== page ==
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In the decades since, battles have continued over conditions in the city’s public housing projects. In February 2016, HUD was forced to intervene and seized control of the local housing authority, citing a “years-long pattern of financial and operational mismanagement, poor housing conditions, and alleged civil rights violations against the households the housing authority was responsible for assisting.” In May, thirty residents of the Elmwood Place and McBride complexes filed suit against the ACHA for failing to maintain safe and sanitary properties. A settlement was reached earlier this summer by which time residents had already been encouraged to begin looking for alternative accommodations.
Some residents have already signed up for vouchers allowing them to secure affordable housing outside the city. Others have promised to resist relocation, forging a new grassroots organization called Men of Power, Women of Strength. The organization’s leader Steven Tarver favors the demolition of the complexes but only after new housing in the city is developed. If new homes are not provided, “we will fight,” he declared. “We will protest.”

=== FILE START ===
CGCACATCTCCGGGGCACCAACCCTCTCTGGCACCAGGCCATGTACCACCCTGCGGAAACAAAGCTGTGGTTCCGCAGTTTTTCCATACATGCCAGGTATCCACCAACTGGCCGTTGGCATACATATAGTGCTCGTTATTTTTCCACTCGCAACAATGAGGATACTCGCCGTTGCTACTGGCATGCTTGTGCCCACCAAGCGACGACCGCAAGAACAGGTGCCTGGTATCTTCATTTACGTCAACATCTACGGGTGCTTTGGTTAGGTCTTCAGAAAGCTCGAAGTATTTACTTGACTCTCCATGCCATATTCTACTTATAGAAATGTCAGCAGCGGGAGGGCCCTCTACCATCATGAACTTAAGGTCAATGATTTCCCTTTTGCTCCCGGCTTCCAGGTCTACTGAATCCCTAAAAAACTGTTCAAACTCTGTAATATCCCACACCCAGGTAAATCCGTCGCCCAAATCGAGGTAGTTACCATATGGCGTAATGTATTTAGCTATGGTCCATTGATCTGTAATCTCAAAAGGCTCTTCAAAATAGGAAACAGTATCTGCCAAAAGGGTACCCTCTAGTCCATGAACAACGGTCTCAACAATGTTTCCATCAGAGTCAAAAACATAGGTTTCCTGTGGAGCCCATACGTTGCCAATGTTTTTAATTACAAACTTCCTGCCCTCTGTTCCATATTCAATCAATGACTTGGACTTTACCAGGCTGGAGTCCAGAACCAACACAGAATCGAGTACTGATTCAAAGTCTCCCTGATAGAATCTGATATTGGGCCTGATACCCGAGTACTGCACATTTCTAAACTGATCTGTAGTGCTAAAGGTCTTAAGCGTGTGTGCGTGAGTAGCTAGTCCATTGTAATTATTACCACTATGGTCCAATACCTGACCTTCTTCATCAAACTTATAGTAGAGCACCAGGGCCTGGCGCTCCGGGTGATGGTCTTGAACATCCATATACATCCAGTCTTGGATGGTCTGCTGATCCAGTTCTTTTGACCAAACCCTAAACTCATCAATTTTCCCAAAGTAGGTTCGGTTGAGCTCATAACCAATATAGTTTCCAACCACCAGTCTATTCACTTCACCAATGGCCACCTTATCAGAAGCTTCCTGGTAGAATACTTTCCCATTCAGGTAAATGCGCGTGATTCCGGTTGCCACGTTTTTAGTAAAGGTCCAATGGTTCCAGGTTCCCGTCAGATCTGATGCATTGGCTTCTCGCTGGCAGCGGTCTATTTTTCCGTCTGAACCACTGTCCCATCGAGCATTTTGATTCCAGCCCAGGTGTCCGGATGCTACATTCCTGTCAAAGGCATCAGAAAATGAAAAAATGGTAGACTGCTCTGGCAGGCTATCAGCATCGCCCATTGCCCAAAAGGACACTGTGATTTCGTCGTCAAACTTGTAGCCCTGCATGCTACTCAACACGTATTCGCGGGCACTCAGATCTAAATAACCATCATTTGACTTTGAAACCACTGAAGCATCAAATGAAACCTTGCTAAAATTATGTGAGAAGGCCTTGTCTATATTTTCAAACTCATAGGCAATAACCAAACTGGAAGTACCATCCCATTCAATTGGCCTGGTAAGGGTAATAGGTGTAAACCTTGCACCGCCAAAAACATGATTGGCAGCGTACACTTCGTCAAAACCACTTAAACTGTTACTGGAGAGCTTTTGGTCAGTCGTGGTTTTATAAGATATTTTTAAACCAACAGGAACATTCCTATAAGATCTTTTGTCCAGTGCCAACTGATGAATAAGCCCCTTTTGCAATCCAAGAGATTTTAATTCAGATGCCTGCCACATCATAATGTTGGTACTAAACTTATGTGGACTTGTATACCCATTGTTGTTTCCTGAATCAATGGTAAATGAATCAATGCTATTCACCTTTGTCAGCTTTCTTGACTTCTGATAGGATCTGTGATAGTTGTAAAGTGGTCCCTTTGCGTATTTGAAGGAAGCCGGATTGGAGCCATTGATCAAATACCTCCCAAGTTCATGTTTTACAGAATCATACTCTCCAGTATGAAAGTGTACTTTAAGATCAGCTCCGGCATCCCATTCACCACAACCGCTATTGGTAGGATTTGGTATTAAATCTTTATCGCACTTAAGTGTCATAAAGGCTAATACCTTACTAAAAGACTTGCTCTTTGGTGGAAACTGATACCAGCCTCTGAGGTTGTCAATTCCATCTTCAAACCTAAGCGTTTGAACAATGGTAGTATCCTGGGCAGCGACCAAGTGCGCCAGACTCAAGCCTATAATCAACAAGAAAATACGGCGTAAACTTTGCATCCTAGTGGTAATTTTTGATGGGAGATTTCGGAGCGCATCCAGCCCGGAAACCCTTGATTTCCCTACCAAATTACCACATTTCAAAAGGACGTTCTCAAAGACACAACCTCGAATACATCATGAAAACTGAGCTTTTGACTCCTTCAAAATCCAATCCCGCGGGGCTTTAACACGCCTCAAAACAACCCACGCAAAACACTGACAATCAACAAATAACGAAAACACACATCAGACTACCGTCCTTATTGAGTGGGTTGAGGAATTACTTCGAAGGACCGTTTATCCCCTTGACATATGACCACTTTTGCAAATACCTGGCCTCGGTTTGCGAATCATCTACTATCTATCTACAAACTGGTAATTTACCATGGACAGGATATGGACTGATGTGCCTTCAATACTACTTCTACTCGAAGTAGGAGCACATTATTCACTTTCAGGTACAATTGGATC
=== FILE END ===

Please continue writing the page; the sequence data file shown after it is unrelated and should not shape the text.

- Figures and quotations taken from Kerry Pimblott, Faith in Black Power: Religion, Race, and Resistance in Cairo, Illinois (Lexington: University Press of Kentucky, 2017), p. 30-33.
- US Commission on Civil Rights, Hearing before the United States Commission on Civil Rights (Cairo, Ill., March 23-25, 1972), p. 169-170.
- Michael P. Seng, “The Cairo Experience: Civil Rights Litigation in a Racial Powder Keg,” 61 Ore L Rev 285 (1982), p. 305.
- US Commission on Civil Rights, Hearing before the United States Commission on Civil Rights (Cairo, Ill., March 23-25, 1972), p. 161-168 and 206.
- Seng, 305-6; “Tenant Orgs To Be Formed,” The Monitor (East St. Louis, Ill.) May 13, 1971; “Tenant Group Seeks Meeting With Housing Board,” The Monitor (East St. Louis, Ill.) April 27, 1972.